In 2011 Monsanto announced that glyphosate, had been “relied on too long by itself” and said it planned to collaborate with BASF and develop a cropping system of genetically engineered crops that would tolerate being sprayed with dicamba. It said it would introduce a new type of dicamba herbicide that would not drift far from fields where it was sprayed.
Since the introduction of the new system, complaints about dicamba drift damage have surged in several farm states, including hundreds of complaints from Illinois, Indiana, Iowa, Missouri and Arkansas.
In a report dated Nov. 1, 2017, the EPA said it had tallied 2,708 official dicamba-related crop injury investigations (as reported by state departments of agriculture). The agency said there were more than 3.6 million acres of soybeans impacted at that time. Other impacted crops were tomatoes, watermelon, cantaloupe, vineyards, pumpkins, vegetables, tobacco, residential gardens, trees and shrubs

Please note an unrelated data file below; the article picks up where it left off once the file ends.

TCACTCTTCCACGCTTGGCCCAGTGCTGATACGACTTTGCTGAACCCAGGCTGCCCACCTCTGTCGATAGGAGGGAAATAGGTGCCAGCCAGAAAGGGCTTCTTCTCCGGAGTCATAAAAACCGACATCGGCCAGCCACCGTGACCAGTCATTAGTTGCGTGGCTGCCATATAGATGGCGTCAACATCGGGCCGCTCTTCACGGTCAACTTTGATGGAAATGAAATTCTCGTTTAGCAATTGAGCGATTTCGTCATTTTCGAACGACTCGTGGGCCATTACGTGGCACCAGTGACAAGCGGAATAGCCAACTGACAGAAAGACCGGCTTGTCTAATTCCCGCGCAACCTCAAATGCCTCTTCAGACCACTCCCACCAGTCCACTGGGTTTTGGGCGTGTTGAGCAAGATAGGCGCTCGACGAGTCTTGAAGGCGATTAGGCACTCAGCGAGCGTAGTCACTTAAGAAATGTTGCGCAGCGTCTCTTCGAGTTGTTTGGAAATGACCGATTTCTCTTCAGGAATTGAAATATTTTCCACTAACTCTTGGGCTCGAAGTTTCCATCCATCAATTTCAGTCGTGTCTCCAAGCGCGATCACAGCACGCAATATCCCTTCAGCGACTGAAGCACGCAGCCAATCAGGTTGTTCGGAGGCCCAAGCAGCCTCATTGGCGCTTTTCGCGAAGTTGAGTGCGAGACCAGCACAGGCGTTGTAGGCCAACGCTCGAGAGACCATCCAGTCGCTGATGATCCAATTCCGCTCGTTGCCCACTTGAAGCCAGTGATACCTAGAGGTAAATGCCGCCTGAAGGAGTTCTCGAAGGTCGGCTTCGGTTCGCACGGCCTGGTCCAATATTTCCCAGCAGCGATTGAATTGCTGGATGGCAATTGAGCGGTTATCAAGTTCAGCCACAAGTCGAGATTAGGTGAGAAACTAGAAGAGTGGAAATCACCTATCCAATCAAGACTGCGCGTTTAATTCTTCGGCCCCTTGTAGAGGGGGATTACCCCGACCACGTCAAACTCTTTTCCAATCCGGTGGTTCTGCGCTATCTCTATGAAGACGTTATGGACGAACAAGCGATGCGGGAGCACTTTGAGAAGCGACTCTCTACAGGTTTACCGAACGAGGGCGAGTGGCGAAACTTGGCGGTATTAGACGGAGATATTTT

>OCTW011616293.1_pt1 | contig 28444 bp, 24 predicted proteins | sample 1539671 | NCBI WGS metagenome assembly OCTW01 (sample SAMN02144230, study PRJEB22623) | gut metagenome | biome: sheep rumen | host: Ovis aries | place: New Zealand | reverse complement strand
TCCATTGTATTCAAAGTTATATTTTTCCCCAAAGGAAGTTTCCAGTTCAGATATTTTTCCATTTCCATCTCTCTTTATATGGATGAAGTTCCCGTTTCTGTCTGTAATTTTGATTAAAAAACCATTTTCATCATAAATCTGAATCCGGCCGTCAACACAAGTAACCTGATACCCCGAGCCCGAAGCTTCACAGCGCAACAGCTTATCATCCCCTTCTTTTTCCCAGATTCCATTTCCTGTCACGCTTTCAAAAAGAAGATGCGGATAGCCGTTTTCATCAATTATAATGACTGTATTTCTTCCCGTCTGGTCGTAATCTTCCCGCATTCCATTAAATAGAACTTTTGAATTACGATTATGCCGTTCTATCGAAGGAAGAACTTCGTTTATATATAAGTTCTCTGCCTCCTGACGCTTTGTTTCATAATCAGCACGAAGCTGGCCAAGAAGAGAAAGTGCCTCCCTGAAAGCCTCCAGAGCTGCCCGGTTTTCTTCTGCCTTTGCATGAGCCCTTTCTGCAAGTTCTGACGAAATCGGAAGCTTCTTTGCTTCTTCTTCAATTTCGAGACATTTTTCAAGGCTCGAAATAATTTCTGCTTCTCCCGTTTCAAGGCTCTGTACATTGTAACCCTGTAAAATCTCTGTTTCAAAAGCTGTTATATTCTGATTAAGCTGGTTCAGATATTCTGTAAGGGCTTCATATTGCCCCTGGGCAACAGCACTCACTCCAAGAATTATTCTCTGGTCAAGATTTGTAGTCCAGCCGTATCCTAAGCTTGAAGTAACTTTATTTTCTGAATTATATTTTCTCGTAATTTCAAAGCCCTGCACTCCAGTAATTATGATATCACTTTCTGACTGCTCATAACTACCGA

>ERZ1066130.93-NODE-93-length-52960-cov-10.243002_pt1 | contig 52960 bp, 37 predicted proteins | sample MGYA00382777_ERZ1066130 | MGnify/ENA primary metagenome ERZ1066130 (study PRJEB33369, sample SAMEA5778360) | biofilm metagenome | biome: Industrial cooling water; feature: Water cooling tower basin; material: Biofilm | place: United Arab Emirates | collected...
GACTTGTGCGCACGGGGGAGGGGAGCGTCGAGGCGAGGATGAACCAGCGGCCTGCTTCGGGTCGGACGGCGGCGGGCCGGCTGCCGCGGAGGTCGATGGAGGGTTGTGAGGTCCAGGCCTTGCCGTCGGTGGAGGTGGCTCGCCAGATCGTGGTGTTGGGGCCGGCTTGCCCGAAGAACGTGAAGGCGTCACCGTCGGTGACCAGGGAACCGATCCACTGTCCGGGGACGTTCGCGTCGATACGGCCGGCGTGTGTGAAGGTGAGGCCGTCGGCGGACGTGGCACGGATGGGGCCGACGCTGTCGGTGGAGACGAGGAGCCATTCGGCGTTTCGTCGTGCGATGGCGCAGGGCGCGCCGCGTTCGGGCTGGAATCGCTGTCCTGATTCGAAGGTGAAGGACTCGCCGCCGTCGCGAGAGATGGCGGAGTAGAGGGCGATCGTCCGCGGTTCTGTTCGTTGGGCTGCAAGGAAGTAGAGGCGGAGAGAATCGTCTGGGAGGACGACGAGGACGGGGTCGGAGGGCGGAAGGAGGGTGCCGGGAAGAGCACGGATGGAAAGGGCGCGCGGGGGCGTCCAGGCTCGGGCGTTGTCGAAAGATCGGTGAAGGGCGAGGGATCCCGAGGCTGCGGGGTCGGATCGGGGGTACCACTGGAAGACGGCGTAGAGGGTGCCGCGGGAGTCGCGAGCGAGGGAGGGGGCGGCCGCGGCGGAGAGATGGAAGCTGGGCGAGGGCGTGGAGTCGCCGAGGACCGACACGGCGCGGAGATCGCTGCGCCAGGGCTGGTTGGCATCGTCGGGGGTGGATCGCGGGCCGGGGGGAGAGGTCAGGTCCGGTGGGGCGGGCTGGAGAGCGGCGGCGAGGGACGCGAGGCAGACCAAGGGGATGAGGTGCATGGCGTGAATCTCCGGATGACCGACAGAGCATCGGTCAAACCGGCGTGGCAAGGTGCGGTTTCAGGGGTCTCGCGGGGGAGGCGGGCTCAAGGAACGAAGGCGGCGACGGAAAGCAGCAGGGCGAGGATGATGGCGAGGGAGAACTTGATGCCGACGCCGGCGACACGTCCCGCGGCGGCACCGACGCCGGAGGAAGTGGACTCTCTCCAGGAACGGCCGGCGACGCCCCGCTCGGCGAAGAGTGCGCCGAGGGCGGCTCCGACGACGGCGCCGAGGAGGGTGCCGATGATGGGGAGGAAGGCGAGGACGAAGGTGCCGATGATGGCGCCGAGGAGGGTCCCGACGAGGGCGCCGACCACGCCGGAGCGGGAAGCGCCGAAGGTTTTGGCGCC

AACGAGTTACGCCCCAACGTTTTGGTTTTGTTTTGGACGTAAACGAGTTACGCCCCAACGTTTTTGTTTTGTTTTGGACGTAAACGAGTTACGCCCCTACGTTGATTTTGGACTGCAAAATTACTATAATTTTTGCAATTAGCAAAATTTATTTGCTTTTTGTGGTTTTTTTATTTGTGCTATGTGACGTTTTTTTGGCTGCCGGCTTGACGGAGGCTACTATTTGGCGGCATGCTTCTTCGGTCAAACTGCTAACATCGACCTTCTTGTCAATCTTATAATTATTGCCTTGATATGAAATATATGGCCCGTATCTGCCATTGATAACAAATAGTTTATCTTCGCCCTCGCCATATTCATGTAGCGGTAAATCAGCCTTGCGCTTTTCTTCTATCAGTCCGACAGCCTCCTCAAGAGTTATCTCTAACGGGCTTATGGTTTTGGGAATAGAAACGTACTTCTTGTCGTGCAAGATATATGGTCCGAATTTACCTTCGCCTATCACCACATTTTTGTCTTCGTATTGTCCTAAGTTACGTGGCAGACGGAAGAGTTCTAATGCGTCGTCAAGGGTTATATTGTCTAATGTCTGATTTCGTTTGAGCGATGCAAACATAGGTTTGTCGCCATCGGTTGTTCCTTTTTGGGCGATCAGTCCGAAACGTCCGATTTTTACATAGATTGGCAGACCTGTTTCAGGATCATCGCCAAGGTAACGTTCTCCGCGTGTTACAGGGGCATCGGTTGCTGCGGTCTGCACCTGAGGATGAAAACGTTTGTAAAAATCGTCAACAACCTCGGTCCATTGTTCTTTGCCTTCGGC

In July 2017, the Missouri Department of Agriculture temporarily issued a “Stop Sale, Use or Removal Order,” on all dicamba products in Missouri. The state lifted the order in September 2017.
These are some dicamba products:
- FeXapan herbicide plus VaporGrip Technology, EPA Registration Number 352-913;
- Tavium – EPA Registration Number 100-1623
- Engenia Herbicide, EPA Registration Number 7969-345; and
- XTENDIMAX with VaporGrip Technology, EPA Registration Number 524-617
On Oct. 31, 2018, the U.S. Environmental Protection Agency (EPA) announced an extension of Engenia, XtendiMax and FeXapan registrations through 2020 for “over-the-top” use in dicamba-tolerant cotton and soybean fields. EPA said it had enhanced the previous labels and put in place additional safeguards in an effort to increase the success and safe use of the product in the field.
The two-year registration is valid through Dec. 20, 2020. The EPA has stated the following provisions:
- Only certified applicators may apply dicamba over-the-top (those working under the supervision of a certified applicator may no longer make applications)